I am writing in response to the article “Pittsburgh Teachers’ Absenteeism Called ‘Startling’ ” (May 23), and I have a confession to make. I am a chronically absent teacher. To date, this school year I’ve missed six days of work for illness, personal responsibilities and a funeral.
But I’ve also worked 12 days when I was not in the classroom. These days included a trip to Dallas to study systems that identify students’ college readiness and a field trip to Carnegie Mellon University, where students studied architecture, drew and wrote poetry that was later published. I went with students to Camp Guyasuta and to the Heinz History Center, both wonderful learning experiences for all of us.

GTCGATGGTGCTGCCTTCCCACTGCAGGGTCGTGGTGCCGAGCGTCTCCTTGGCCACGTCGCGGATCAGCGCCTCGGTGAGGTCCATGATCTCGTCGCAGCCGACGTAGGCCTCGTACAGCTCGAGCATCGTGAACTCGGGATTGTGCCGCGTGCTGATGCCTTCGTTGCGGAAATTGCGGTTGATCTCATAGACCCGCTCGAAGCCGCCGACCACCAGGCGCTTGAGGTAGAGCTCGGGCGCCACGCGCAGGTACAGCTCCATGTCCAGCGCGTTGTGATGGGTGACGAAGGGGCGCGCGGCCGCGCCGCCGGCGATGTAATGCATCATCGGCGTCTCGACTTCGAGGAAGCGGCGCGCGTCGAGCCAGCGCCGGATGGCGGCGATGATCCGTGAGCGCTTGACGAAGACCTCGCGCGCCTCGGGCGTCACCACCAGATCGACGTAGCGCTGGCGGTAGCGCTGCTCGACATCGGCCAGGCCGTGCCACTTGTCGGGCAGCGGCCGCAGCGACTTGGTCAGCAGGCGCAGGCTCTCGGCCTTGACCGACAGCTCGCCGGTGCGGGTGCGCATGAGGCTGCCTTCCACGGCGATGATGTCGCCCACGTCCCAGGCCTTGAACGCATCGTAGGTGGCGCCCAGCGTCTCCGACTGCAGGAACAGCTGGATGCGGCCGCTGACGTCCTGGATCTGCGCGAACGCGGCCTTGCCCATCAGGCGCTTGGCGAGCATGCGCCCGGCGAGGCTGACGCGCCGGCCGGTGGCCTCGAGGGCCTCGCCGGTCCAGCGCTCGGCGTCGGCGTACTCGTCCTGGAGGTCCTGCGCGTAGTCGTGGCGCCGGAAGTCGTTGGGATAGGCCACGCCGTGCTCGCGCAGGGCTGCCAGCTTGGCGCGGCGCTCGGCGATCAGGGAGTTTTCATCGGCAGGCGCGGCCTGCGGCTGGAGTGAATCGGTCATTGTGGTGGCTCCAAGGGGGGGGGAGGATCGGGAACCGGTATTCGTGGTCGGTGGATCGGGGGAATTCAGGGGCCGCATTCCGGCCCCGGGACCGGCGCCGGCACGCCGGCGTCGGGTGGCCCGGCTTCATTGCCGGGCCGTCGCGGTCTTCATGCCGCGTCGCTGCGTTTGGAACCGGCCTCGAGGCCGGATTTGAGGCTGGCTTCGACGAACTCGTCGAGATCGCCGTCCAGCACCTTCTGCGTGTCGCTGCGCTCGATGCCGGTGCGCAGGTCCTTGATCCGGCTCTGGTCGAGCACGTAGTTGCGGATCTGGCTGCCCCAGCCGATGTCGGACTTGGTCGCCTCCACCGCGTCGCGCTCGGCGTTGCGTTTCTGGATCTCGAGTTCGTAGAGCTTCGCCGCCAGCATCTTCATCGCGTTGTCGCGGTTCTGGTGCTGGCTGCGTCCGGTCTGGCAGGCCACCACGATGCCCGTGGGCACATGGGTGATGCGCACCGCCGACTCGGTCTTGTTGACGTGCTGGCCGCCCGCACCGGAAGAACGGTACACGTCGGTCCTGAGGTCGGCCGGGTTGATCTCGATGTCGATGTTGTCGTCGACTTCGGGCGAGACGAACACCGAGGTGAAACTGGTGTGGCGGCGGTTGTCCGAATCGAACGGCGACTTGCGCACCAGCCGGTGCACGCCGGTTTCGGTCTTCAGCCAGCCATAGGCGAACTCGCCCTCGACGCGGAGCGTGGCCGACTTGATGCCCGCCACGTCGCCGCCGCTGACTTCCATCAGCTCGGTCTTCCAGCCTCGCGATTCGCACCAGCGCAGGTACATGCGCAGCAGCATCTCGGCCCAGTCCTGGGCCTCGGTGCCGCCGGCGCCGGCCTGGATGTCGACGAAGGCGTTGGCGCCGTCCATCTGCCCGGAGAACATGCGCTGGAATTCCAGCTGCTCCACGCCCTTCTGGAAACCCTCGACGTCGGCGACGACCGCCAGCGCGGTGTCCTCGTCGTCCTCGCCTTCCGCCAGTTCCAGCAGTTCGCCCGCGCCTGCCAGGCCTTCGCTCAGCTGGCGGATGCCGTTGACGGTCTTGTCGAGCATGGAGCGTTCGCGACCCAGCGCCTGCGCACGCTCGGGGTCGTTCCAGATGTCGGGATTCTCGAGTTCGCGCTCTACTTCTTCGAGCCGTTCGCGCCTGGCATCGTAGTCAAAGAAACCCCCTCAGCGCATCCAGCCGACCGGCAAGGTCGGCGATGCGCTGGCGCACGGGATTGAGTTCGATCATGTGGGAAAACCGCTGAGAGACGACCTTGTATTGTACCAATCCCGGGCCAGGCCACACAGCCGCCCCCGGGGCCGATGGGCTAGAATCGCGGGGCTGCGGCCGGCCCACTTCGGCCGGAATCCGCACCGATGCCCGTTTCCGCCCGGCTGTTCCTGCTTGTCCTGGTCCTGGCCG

However, since the policy advocates who wrote the National Council on Teacher Quality report decided to lump together professional and personal absences, the headline had a good deal of shock value.
Make no mistake about it, they could have chosen to separate the absences and not to eviscerate many teachers like me, but that’s not their style. Throughout the country, this group has become legendary for teacher-blaming and perpetuating policy recommendations about teacher evaluation and talent management that have no support in actual research. The report on Pittsburgh schools is no different.
I am chronically absent. And it sure is startling. But what should be more startling is that anyone who cares about public education would give credence to statistics that are clearly used to embarrass those of us who dedicate our lives to teaching Pittsburgh’s students.
The writer is a Pittsburgh Public Schools teacher and a member of the Pittsburgh Federation of Teachers.